The Kingmaker’s Daughter
Philippa Gregory is one of historical fiction’s superstars, and The Kingmaker’s Daughter shows why. There’s not a moment – not a sentence or paragraph – where she rests on her reputation and relaxes into mediocrity. Each page justifies the time spent reading it, providing intelligent escape, a trip through time to a dangerous past.
The “Kingmaker” of the title is Richard Neville, the wealthiest nobleman in 15th-century England and a powerful, ambitious, and crafty warlord. Neville originally backed the House of Lancaster and Henry VI in the War of the Roses, but switched sides and was key to victory for the House of York and Edward IV. Then Edward IV married the beautiful commoner Elizabeth Woodville against Neville’s counsel. The Woodvilles were a large family, and Elizabeth made sure her husband the king remembered all her suddenly rich, suddenly fortunate relatives.
That’s the backstory as The Kingmaker’s Daughter begins. Unless the Kingmaker manages to arrange even better matches for his girls, who are the only heirs to his enormous wealth, his older daughter, Isabel, will marry the king’s unfaithful brother George. The younger Neville daughter, Anne, will marry Edward’s loyal brother Richard. Neville intends to be the power behind the throne for a long time. As double-crosses multiply on every side, however, Anne, this book’s protagonist, realizes she’s nothing but a pawn in the era’s wars and political maneuverings; powerless herself and yet held responsible for the betrayals of those around her.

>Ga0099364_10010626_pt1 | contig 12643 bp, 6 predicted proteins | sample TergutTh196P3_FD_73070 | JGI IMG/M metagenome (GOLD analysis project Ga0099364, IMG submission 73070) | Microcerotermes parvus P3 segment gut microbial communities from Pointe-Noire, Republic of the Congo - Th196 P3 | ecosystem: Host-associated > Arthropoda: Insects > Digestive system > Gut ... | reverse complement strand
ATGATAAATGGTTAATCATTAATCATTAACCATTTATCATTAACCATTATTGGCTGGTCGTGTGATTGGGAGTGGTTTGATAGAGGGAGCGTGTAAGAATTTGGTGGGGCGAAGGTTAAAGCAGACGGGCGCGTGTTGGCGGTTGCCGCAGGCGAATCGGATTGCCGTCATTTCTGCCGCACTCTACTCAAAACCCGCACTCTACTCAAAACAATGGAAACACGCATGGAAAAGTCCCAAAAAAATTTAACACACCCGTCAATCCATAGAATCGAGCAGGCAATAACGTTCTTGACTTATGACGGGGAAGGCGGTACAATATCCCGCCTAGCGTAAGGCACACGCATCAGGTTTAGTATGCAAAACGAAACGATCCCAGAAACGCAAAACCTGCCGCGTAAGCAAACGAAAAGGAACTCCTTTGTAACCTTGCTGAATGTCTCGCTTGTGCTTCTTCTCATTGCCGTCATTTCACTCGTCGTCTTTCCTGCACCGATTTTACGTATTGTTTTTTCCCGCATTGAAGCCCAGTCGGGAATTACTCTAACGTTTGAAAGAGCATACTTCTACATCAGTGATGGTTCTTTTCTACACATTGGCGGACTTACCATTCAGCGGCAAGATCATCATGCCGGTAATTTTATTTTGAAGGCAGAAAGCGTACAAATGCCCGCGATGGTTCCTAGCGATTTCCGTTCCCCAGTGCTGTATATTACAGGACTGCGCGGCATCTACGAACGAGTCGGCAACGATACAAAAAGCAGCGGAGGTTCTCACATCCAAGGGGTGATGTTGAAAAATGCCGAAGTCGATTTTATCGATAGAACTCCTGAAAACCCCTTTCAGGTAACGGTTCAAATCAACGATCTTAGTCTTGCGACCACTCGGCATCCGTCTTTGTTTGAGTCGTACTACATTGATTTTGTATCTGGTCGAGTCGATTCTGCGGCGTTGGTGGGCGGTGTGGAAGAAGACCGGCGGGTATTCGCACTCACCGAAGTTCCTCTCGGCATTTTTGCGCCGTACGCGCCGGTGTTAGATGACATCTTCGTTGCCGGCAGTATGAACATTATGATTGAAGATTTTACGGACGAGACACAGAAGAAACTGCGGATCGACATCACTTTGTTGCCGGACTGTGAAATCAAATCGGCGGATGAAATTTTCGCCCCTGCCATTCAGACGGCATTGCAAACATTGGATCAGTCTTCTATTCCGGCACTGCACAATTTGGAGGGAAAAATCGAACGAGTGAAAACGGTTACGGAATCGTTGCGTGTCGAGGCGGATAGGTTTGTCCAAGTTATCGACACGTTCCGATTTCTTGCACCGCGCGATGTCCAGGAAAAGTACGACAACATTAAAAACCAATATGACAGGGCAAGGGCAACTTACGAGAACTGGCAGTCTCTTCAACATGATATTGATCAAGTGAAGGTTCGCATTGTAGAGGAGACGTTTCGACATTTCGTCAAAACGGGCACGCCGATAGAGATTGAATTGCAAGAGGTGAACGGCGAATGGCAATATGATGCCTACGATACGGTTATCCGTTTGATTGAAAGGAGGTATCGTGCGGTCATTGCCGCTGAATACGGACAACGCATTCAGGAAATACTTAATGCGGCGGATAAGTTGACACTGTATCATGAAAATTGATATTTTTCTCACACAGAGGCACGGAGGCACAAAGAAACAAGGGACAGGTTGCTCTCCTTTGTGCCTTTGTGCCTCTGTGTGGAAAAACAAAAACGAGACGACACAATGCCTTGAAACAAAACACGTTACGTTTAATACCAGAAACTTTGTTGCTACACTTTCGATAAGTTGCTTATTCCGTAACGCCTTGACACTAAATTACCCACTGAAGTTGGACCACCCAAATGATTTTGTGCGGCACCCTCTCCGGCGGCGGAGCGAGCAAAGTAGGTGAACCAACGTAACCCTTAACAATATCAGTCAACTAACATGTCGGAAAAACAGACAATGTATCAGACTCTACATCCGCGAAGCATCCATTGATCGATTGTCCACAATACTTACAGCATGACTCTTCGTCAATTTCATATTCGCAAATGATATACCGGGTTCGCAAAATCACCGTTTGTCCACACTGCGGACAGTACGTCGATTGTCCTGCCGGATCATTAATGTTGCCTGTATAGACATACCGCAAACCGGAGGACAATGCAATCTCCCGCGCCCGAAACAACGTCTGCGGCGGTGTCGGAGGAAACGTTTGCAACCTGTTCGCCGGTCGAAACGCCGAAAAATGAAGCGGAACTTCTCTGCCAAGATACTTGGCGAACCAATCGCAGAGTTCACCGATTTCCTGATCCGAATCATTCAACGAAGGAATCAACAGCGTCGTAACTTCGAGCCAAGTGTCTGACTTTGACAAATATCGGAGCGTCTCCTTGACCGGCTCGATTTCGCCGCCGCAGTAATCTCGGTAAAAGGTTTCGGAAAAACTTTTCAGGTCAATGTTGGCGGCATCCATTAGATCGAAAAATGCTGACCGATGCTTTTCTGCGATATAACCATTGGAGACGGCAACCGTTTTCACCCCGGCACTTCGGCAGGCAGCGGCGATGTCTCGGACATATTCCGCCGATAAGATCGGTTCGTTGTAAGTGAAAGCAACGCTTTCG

Gregory tells this story without judgment, an amazing feat. She leaves it to the reader to pass verdicts on these well-drawn figures; although if you follow her work you understand that this story’s antagonist may well be the understandable center to her next book. I loved Kingmaker’s Daughter, and would recommend it to anyone who loves history.
432 (US), 448 (UK)